Thursday, July 19, 2012

Help save legal services for the disabled

It's probably fair to say that disabled people in low-decile neighbourhoods are not living off the fat of the land. Chances are they are reliant on benefit income ($204.96 per week for a SB if recipients are single and aged 25 and over, $256.19 for an IB if recipients are single and aged 18 and over. The higher payment for the IB recognises that people on an IB are there for the long haul or are supposed to quietly die sometime soon). These princely sums are supplemented by various disability allowances and presumably an Accommodation Supplement, and - if recipients have the patience to fill out the application form - a Community Services Card. In any event, there's not much to go around once the rent, food and medicines are paid for. Not much for, say, legal fees if things go pear shaped.
As part of its review of community law centres, the government has announced it intends to withdraw funding for the Mangere Disability Law Centre. Not the Remuera or Khandallah Disability Law Centre, but the specialist disabled legal service in one of the poorest urban areas in the country. 
The law centre is obviously alarmed about this, and so are we. Spider and I did some investigation and came up with the following info:
  • About 30-50% of clients are Maori or Pasifika, reflecting the relative economic disadvantage of those groups, and their greater likelihood of being injured or disabled;
  • Nearly all are beneficiaries. Not surprising - whatever the Minister might say about the ennobling properties of work, the Disabled Persons Assembly will tell anyone who will listen that the biggest barrier to work for disabled people is employer discrimination, so this leaves people few options. Further reducing the likelihood of this particular group being in work is the woeful state of public transport in Mangere and its surrounding areas;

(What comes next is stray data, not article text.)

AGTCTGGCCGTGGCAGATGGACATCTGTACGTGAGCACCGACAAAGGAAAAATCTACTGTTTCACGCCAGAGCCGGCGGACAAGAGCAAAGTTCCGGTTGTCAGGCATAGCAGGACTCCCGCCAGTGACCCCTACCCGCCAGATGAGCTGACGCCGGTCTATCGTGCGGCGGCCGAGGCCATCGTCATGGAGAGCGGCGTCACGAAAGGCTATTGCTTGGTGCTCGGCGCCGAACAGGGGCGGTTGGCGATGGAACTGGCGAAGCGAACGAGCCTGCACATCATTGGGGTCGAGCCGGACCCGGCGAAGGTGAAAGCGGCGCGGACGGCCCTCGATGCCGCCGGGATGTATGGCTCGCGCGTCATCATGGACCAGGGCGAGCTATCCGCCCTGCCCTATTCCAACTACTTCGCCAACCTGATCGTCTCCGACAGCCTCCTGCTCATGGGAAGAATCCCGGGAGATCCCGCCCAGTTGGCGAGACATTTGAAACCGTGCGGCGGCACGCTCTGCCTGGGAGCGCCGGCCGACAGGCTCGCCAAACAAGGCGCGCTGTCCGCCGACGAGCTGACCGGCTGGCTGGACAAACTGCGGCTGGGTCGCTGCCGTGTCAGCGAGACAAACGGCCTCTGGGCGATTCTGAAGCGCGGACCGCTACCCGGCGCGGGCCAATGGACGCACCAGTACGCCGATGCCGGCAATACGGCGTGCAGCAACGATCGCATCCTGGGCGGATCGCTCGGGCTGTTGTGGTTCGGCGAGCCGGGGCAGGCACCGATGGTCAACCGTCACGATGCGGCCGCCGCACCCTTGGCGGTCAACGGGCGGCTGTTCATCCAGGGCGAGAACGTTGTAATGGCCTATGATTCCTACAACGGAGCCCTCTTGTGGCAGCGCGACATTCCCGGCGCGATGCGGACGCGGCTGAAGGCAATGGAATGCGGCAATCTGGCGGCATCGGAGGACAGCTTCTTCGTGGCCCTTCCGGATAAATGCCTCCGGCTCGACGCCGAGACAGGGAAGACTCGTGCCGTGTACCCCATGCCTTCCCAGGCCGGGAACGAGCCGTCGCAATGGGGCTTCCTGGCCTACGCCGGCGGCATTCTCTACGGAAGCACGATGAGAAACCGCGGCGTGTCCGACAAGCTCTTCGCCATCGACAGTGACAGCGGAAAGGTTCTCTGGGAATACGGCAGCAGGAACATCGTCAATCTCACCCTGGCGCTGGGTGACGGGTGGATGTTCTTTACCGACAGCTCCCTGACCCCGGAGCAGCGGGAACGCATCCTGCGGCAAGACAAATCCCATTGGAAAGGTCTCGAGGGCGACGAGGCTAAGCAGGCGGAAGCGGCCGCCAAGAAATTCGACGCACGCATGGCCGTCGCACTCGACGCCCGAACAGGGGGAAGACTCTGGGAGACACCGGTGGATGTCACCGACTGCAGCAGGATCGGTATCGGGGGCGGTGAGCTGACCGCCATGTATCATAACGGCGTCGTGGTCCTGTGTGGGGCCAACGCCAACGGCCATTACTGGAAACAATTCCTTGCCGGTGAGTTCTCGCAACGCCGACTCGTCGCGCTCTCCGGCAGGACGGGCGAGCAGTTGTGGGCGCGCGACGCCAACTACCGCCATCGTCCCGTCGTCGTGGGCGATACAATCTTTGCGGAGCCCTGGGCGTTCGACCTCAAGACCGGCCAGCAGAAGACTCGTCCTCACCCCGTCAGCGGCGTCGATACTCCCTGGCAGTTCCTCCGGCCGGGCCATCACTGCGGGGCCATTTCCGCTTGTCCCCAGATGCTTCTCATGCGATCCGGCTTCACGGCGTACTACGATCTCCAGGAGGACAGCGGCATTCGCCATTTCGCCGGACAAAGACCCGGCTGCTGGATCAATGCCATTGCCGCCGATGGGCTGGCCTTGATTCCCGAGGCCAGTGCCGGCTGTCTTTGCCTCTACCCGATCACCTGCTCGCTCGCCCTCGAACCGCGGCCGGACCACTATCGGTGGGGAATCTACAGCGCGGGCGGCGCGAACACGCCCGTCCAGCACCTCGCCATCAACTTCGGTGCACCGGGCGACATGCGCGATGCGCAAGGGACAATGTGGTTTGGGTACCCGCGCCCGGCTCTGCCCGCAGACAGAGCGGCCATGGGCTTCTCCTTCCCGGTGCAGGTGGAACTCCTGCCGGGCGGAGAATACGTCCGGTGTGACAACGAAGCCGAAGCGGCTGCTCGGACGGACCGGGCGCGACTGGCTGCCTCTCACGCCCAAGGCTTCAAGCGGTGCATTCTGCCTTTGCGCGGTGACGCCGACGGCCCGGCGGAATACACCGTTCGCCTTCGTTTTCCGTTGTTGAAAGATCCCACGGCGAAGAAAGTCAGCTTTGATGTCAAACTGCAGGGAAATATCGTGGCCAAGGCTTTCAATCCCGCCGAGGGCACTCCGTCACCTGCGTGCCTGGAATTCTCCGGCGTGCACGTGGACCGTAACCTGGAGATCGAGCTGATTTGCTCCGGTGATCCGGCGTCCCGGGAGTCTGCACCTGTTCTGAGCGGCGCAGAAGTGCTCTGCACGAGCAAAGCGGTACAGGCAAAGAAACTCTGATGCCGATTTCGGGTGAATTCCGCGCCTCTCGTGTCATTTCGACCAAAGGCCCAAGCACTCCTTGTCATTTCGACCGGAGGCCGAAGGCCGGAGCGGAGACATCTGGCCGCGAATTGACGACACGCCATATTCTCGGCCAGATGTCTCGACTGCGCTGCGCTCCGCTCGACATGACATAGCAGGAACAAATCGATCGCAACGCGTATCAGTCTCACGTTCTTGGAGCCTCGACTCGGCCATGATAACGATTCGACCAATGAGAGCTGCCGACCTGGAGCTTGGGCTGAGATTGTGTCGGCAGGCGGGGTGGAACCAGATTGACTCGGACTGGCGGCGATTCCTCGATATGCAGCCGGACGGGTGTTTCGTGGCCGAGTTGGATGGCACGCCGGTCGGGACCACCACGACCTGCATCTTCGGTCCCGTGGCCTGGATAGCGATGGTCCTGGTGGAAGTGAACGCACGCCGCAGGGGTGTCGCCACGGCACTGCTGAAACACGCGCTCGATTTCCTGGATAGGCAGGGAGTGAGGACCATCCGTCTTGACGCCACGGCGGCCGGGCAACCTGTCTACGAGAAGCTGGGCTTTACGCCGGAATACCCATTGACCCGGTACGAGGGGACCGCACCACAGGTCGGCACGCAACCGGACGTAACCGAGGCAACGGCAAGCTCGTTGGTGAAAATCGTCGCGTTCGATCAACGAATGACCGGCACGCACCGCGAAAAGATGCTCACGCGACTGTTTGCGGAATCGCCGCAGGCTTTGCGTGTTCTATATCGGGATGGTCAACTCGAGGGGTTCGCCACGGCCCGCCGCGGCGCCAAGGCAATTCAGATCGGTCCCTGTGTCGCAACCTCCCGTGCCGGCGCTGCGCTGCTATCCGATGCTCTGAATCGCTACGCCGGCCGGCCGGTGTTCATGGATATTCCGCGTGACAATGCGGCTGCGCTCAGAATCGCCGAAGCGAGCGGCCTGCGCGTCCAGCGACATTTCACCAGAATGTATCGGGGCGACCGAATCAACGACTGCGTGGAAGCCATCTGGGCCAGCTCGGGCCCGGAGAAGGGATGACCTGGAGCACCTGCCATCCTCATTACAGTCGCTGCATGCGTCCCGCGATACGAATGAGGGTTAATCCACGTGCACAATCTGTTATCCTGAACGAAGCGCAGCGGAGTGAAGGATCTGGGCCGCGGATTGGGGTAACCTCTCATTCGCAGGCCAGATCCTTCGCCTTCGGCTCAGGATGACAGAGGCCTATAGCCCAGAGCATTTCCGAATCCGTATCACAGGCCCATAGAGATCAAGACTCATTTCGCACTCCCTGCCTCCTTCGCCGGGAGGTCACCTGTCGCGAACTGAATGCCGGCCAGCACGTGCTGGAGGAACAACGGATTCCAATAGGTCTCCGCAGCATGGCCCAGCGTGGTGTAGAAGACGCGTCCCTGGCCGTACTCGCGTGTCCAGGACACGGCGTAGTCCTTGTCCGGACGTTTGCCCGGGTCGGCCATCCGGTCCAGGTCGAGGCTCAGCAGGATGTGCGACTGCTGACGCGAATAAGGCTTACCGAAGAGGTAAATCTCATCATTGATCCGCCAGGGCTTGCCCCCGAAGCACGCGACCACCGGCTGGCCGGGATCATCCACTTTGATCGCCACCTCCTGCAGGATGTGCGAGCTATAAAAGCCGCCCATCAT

• Most clients are living in Housing New Zealand accommodation, boarding houses or (and I hope you're paying attention, Phil Heatley), cars; 
  • Reasons for needing legal services include employment discrimination, especially redundancy when employers lay disabled people off, advocacy assistance for dealing with Housing New Zealand, WINZ and ACC, and dealing with dodgy guardians, for example guardians who financially exploit them.
In other words, these are people on low incomes with very few options. They need a specialist law service that operates in their community because they can't jump into the Lexus and drive to the next suburb.
If you  think that in a representative democracy justice should be open to all, please help to save the Disability Law Centre. You can:
  • send an email to and ask them to put your name on an open letter to Judith Collins;
  • attend the public meeting Monday 30th July, 1-3 pm at Western Springs Community Garden Hall, 956 Great North Road;
  •  email Judith Collins ( or Tariana Turia ( directly;
  • lobby your local MP (especially if s/he is a Tory), your local board or Councillor.
Then there's the usual letter to the editor stuff and having a whinge on talkback. The Ministry of Justice has said it will stop consulting with the community law centres on 1 August so time is short. 
Whatever Ms Collins is hoping, the disabled poor will not just FOAD. Nor should they.